Nearly four years ago, the U.S. Supreme Court held that employers can enforce arbitration agreements that waive an employee’s right to joining a class action lawsuit. Since then, many companies have avoided what would be costly class action lawsuits, particularly in the wage and hour context, by requiring individual arbitration with employees.
Despite this, there was often a gap for joint employers, specifically those companies that use staffing agencies to perform some type of labor. For instance, oil and gas companies may use vendors or staffing companies to provide labor on an oil rig. Or, a company may contract with a janitorial services provider to clean its offices. In those instances, the staffing companies would have the direct relationship with the workers. As staffing companies increasingly used arbitration agreements with class action waivers, it became increasingly difficult for plaintiffs to file to class action lawsuits. To get around this, more plaintiffs were suing the companies that used the staffing agencies and did not have arbitration agreements with the workers, arguing that they were either a direct employer or joint employer. Applying Oklahoma law, a federal court of appeals recently restricted, if not completely foreclosed, this increasingly common litigation tactic by plaintiff lawyers.
The case: Reeves v. Enterprise Products Partners, LP
Darrell Reeves, James King, and Todd Orcutt worked as pipeline welding inspectors. They were employed by two staffing companies. In turn, those staffing companies contracted with Enterprise Products Partners to provide welding inspectors on their pipelines. The plaintiffs were paid directly by the staffing companies and had arbitration agreements with those companies that required them to arbitrate any claims related to their employment; however, Enterprise, the pipeline operator, was not a named party to the arbitration agreements.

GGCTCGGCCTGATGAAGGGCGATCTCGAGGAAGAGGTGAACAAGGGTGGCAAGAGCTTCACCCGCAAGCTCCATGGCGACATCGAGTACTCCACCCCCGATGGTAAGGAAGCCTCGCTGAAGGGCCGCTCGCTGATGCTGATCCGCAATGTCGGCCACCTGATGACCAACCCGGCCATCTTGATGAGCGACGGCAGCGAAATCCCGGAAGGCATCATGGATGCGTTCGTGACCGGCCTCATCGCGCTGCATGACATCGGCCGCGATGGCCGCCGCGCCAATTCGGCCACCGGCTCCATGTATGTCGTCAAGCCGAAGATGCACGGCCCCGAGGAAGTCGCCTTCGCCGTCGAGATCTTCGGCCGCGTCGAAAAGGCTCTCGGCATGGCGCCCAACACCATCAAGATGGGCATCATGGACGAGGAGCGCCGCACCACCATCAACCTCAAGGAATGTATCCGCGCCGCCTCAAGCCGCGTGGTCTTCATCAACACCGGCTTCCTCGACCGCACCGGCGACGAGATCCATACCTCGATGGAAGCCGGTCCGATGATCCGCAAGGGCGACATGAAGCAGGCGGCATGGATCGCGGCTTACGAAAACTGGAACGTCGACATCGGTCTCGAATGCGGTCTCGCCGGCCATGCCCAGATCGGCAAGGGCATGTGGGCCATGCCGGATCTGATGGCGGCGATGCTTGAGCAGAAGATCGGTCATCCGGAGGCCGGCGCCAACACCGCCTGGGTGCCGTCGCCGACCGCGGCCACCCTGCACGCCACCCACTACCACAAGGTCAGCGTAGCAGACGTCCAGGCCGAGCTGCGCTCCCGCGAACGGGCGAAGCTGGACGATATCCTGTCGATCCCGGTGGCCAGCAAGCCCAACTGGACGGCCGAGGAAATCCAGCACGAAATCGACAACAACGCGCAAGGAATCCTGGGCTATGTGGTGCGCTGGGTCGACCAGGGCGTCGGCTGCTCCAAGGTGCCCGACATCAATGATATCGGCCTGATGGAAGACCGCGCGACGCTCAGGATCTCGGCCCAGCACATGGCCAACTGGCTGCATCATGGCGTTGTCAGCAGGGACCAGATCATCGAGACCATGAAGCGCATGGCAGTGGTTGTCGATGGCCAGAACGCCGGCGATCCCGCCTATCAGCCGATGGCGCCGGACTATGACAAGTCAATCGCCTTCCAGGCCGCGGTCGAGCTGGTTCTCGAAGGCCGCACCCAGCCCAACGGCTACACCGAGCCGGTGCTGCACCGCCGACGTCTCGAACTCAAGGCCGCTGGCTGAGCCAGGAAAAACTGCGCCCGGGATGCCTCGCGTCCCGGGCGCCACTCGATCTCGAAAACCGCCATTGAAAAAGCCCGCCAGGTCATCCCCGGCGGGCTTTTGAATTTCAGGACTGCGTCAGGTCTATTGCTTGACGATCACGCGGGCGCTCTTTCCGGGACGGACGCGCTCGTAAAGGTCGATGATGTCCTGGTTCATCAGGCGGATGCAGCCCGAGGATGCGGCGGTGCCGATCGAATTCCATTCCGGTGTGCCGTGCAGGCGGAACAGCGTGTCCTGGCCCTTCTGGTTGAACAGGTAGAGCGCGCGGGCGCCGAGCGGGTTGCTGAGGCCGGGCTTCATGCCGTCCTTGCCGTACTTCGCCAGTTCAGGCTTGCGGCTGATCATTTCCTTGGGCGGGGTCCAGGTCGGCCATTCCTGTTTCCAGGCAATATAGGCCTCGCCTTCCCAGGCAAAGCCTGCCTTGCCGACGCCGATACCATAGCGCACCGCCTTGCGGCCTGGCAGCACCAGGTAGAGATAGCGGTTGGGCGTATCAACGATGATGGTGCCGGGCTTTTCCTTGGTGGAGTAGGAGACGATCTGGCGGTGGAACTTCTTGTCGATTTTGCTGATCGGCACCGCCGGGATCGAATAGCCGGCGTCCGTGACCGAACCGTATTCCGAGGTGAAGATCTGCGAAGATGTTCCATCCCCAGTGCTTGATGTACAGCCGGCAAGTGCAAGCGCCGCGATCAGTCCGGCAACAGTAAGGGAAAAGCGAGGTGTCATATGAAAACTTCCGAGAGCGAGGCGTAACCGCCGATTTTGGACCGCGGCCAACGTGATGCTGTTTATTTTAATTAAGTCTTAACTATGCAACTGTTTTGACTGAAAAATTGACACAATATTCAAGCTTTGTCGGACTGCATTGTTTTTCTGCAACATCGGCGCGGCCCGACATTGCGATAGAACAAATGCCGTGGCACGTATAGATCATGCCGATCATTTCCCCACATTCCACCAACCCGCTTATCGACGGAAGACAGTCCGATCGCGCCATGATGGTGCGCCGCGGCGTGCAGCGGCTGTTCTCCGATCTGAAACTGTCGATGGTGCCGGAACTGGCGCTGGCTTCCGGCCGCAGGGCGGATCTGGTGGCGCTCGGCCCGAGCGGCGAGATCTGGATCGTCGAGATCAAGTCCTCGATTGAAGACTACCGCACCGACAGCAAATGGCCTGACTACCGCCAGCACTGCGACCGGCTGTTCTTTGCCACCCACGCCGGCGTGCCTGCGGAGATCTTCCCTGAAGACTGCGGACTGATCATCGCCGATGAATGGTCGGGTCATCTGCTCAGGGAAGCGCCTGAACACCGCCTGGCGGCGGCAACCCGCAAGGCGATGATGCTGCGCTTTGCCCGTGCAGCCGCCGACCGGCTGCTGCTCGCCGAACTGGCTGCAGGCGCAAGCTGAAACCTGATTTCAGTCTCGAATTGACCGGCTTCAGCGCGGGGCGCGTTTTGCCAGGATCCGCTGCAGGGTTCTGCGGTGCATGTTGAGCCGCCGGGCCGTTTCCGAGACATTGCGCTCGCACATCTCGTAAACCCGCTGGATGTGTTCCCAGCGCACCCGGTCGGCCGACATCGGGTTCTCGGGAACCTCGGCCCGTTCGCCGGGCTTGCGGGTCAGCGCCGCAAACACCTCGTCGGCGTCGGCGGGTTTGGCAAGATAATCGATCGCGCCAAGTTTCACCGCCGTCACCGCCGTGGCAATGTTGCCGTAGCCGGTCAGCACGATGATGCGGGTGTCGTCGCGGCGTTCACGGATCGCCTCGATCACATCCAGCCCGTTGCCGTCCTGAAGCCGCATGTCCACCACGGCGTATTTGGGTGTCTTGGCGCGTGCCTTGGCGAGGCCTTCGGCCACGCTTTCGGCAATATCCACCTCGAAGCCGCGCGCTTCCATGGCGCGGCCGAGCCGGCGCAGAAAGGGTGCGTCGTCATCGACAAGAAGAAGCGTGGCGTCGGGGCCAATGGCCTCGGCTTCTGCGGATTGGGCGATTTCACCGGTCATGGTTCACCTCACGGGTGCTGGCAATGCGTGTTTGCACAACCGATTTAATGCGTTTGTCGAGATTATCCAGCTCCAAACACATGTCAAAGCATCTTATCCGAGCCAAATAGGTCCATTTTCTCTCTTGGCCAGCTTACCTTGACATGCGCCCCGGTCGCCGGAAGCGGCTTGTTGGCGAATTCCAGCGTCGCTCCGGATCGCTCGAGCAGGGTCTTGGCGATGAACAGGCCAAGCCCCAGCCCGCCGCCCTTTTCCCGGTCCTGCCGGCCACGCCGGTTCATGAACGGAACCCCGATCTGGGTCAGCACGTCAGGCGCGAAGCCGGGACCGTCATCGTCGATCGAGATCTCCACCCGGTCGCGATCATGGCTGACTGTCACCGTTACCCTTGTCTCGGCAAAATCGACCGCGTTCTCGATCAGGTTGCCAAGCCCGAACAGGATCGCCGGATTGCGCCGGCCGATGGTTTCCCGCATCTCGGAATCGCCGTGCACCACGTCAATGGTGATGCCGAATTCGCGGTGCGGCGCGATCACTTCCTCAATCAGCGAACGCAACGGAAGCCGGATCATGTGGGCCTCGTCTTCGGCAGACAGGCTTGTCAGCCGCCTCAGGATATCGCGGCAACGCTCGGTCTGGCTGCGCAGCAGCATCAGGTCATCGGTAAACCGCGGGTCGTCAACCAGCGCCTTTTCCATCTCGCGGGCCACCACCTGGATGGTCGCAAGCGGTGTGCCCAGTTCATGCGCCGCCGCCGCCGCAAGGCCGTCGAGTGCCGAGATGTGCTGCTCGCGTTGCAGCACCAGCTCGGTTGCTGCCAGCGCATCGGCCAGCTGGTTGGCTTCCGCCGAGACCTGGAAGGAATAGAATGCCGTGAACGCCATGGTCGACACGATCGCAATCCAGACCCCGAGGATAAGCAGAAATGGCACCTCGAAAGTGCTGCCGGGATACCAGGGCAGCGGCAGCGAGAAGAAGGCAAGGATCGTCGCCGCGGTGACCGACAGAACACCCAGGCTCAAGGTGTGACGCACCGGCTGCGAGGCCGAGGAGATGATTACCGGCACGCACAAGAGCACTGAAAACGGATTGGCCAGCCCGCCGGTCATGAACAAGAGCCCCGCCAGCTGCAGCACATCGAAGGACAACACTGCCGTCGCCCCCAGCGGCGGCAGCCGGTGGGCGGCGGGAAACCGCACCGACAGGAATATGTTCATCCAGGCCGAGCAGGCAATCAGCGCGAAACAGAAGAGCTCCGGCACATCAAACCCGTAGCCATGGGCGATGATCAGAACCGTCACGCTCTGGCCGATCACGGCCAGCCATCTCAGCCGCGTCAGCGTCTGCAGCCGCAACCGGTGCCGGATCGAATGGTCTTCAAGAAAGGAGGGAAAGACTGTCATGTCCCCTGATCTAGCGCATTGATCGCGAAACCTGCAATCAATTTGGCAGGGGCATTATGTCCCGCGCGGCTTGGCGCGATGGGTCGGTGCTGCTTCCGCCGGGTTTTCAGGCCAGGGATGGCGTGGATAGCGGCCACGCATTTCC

The plaintiffs filed a class action case against Enterprise, arguing that legally they were Enterprise employees and entitled to unpaid overtime. Enterprise responded by filing a motion to compel arbitration, arguing that the plaintiffs’ arbitration agreements with the staffing company prohibited them from filing or joining a class action case.
The trial court held that because Enterprise was not a signatory to the arbitration agreements, it could not enforce them. The appeals court disagreed. It reversed the trial court—essentially mitigating the costly risk of Enterprise fighting a larger class of unpaid wage claims. In a detailed analysis of Oklahoma law, the appeals court essentially held that the plaintiffs’ claims against Enterprise were so intertwined with their employment for the staffing agencies that they could not avoid their arbitration obligations.
Arbitration agreements are not one-size-fits-all. This may be particularly true if a company uses workers provided by a staffing company. However, as part of any contract negotiations, any company that uses contract labor – whether it’s for workers in the oil patch, skilled nursing, cleaning services, or day laborers – would be well advised to ask the staffing agency to provide copies of any arbitration agreements it may have with its workers. In some cases, it may be appropriate for the company to require the staffing agency to have arbitration agreements with class waivers as a condition of doing business with them.
Conversely, staffing companies may be well served to implement or review their arbitration agreements to make it clear that workers have to go to individual arbitration for any lawsuits they may file against the staffing company’s clients. In short, a small amount of time reviewing these agreements now can avoid a lot of risk of a costly class or collective action later.